COVID-19 Vaccination & Cancer | Dr. Smit Sheth | Cancer Specialist | MOC

COVID-19 Vaccination & Cancer | Dr. Smit Sheth | Cancer Specialist | MOC

In the view of recent approval for COVID-19 vaccines, we would like to share an important information regarding its implications to those patients suffering with, being treated for or survived over cancer.

Patients with cancer as a disease group have been proven to be at a higher risk of severe COVID-19 infection. SARS-Cov-2 infection can potentially result in significant and devastating delays in screening, diagnosis and treatment in patients with cancer which can ultimately cause an increased risk of cancer-related morbidities and mortalities. Accumulated evidence from influenza vaccinations suggest that patients with cancer are able to mount a protective immune response from anti-SARS-CoV-2 vaccines.

None of the SARS-CoV-2 vaccine trails are enrolling patients receiving immunosuppressive therapy, though data from some patients with cancer have been accrued. Most trials require patients to be off immunosuppression for a certain period in order to be eligible for vaccination. Live vaccines are, in general, contraindicated in patients under immunosuppressive therapy.

Reduced protective effects may occur in patients treated with B cell-depleting agents (anti-CD19, anti-CD20, anti-CD10 monoclonal antibodies and CD19 CAR-T cells) in the view of suboptimal immune response. The level of efficacy may be expected to be generally reduced in certain populations of cancer patients such as post stem cell transplant patients. 

However, based on data extrapolation from other vaccines and the mechanism of action of the COVID-19 vaccines (not live), it is conceivable that the efficacy and safety of vaccination against COVID-19 may be estimated to be similar to that of patients without cancer; although the data from clinical trials are lacking.

The efficacy of COVID-19 vaccines can also vary in patients with distinct contexts of malignant disease (tumor type, disease extent); however, the benefits of vaccination seem to significantly and substantially outweigh the risks.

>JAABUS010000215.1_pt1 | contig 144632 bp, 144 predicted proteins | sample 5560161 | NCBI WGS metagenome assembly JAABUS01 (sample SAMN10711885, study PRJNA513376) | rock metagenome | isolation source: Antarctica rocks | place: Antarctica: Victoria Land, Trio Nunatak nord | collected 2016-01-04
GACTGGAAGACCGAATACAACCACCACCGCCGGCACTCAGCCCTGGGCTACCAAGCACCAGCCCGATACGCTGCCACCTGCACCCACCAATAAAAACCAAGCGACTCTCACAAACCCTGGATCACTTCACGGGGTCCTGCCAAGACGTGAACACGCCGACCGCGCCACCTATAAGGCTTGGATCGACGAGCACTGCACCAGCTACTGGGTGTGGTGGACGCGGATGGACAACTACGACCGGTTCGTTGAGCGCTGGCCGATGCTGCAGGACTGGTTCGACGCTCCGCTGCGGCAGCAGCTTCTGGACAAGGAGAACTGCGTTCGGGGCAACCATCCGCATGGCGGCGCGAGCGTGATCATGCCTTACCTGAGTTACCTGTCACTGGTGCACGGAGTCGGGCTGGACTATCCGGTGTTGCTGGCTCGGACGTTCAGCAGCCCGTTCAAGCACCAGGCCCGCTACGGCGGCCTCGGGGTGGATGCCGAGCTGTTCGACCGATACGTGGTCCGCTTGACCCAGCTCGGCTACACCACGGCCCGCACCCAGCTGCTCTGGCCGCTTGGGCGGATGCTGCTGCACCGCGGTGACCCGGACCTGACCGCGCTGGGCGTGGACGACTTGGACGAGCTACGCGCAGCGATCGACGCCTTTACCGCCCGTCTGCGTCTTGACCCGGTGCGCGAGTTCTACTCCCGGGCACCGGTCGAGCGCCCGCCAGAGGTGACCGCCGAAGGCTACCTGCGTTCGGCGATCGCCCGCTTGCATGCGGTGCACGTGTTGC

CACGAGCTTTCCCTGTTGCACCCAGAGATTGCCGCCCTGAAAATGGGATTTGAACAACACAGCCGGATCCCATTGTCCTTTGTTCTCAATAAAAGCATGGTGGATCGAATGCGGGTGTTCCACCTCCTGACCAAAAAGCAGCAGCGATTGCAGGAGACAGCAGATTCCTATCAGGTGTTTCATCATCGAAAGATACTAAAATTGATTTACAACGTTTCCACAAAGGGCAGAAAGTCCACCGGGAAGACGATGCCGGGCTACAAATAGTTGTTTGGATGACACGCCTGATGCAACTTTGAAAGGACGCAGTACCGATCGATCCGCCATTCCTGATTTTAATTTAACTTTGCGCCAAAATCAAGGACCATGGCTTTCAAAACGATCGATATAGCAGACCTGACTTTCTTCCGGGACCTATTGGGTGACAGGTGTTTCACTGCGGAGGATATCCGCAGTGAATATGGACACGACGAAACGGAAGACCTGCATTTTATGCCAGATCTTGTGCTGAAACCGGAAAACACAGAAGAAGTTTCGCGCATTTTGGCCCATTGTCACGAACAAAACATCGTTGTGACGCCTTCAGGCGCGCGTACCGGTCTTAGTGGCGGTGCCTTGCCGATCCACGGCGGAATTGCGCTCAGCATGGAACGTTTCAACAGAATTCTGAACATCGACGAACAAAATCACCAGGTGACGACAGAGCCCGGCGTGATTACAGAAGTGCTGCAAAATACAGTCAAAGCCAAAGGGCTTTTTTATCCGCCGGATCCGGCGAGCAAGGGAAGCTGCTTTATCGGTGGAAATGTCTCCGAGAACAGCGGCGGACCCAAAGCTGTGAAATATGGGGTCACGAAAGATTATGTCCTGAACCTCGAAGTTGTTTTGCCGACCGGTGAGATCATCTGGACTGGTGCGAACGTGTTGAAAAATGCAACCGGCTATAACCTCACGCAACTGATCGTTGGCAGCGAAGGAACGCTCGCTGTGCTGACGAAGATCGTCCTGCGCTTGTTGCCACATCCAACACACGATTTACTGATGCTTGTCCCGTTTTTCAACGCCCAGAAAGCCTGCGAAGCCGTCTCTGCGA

In patients receiving chemotherapy, seroconversion and seroprotection rates are expected to be lower than in the general population, but not in patients receiving Immunotherapy. Whenever possible, the administration of the vaccine should be performed before initiation of chemotherapy. 

In patients who have already initiated chemotherapy, the existing data do not support a specific timing of administration with respect to chemotherapy infusions. Close surveillance and monitoring of patients with cancer is required after COVID-19 vaccination to assess potential adverse events.

How do the Pfizer and Moderna vaccines work?
Our cells use messenger RNA (mRNA) to produce the various proteins our bodies need to function. The Pfizer and Moderna vaccines both use an mRNA sequence that codes for the unique spike protein on the surface of the SARS-CoV-2 virus. Once a person receives the vaccine, their cells take up that mRNA sequence and produce the COVID-19 spike protein. Their immune system then detects those proteins as foreign and creates antibodies against them, which helps provide protection from future COVID-19 infections.
Preliminary data shows the observed side effects are very similar to the flu vaccine, such as pain at the injection site and fatigue. The following information is compiled from the STATEMENTS FOR VACCINATION AGAINST COVID-19 IN PATIENTS WITH CANCER published by European Society for Medical Oncology.

Dr. Smit Sheth
Consultant Medical Oncologist / Cancer Specialist
Mumbai Oncocare Centre, Thane
drsmitsheth@mocindia.co.in
Appointments @ 02225301090 (Thane) / 9769769498 (Mulund)
www.mocindia.co.in

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